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Hawaii public school teacher absences rising due to omicron surge

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    Hawaii Department of Education Interim Superintendent Keith Hayashi held a press conference Wednesday to discuss public school teacher absences amid the recent surge in COVID-19 cases.

Hawaii’s public schools are now starting to see disruptions from rising teacher absences caused by the COVID-19 omicron variant surge, state schools Interim Superintendent Keith Hayashi confirmed today.

About 800 teachers statewide called out sick today, Hayashi said during a news conference. That is up from the 600 the DOE said were not present Monday.

Add them to roughly 800 additional teachers out for other reasons, and more than 12% of the state’s 12,000 teacher workforce was absent today, he said.

There were not enough substitute teachers to cover today’s absences, with about 400 substitute requests going unfilled, Hayashi said.

“The schools are doing everything they can to cover the classrooms,” Hayashi said, and the priority remains keeping all 257 of Hawaii’s public school open, but the omicron surge is affecting workers across the community in all industries.

Hayashi thanked the school faculty and staff who are devising creative ways to continue to keep students supervised and learning on campus. He also asked parents for patience and understanding, as some changes or closures could happen with short notice.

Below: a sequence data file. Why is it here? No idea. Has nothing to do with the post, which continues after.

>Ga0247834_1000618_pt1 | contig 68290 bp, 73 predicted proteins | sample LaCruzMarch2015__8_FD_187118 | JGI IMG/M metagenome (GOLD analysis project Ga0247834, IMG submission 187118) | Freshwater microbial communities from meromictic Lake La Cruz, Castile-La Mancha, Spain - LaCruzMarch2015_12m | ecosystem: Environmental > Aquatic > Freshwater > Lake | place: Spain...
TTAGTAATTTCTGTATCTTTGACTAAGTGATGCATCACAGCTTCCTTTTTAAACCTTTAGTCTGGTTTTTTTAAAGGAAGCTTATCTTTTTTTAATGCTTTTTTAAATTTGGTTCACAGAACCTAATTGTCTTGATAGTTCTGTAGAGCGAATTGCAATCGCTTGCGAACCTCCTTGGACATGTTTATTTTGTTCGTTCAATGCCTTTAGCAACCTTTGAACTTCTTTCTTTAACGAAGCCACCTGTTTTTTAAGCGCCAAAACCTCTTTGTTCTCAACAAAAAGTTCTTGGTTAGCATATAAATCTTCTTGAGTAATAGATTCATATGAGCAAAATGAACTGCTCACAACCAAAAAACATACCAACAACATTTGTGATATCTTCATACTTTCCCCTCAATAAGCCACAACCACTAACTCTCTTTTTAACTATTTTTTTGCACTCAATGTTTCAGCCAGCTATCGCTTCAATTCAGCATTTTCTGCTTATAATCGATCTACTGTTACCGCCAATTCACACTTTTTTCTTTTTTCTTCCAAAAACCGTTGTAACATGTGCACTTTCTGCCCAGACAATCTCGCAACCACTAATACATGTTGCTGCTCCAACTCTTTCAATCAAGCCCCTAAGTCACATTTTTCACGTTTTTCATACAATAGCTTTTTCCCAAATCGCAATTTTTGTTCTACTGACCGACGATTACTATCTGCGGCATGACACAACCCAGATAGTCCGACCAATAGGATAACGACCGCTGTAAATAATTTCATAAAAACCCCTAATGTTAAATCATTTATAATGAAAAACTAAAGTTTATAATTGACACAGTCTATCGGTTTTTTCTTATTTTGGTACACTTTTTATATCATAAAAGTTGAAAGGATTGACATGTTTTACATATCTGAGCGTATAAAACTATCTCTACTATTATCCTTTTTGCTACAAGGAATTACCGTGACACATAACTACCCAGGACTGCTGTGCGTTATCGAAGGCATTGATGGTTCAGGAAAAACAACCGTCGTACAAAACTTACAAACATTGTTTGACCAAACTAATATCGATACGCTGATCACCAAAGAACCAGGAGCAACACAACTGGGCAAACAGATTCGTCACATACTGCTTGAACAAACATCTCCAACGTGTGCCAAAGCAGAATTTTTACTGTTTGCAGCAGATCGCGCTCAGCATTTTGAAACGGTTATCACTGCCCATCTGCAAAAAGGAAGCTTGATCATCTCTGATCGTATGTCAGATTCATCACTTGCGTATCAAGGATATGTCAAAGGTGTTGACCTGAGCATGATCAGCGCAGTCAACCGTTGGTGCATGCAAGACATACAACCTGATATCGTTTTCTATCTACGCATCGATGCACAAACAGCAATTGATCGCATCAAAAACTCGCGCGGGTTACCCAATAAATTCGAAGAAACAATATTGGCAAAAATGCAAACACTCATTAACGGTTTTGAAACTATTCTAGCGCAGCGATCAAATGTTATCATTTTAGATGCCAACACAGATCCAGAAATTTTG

The head of the Hawaii State Teachers Association, Osa Tui Jr., said members are reporting that counselors, security guards, district and state staff and other workers are being called in to supervise students.

“That’s inappropriate,” he said.

Tui said the union understands the DOE’s placing a priority on keeping schools open for in-person learning, but little meaningful learning can occur when non-teaching staff are being pulled in to “basically babysit” students herded into cafeterias and auditoriums. He added that since the DOE has seen similar scenarios with previous surges, the DOE should have devised and released a comprehensive, transparent plan weeks ago, and negotiated terms with the unions.

Nationwide, most schools remain open, but many are feeling pressure to shift away from in-person learning as omicron’s threat to children is becoming clear.

An average of 672 children were admitted to hospitals every day with COVID-19 during the week ending Sunday, the highest such number of the pandemic, according to data from the Centers for Disease Control and Prevention.

It follows a record-high number of new cases among children, according to the American Academy of Pediatrics.

The U.S. had more than 325,000 new cases among children during the week ending Dec. 30, according to data published this week by the academy. That is a 64% increase in new cases compared to the previous week.

About 1,045 children under 18 have died from COVID-19, according to CDC data.


The Associated Press and New York Times contributed to this report.


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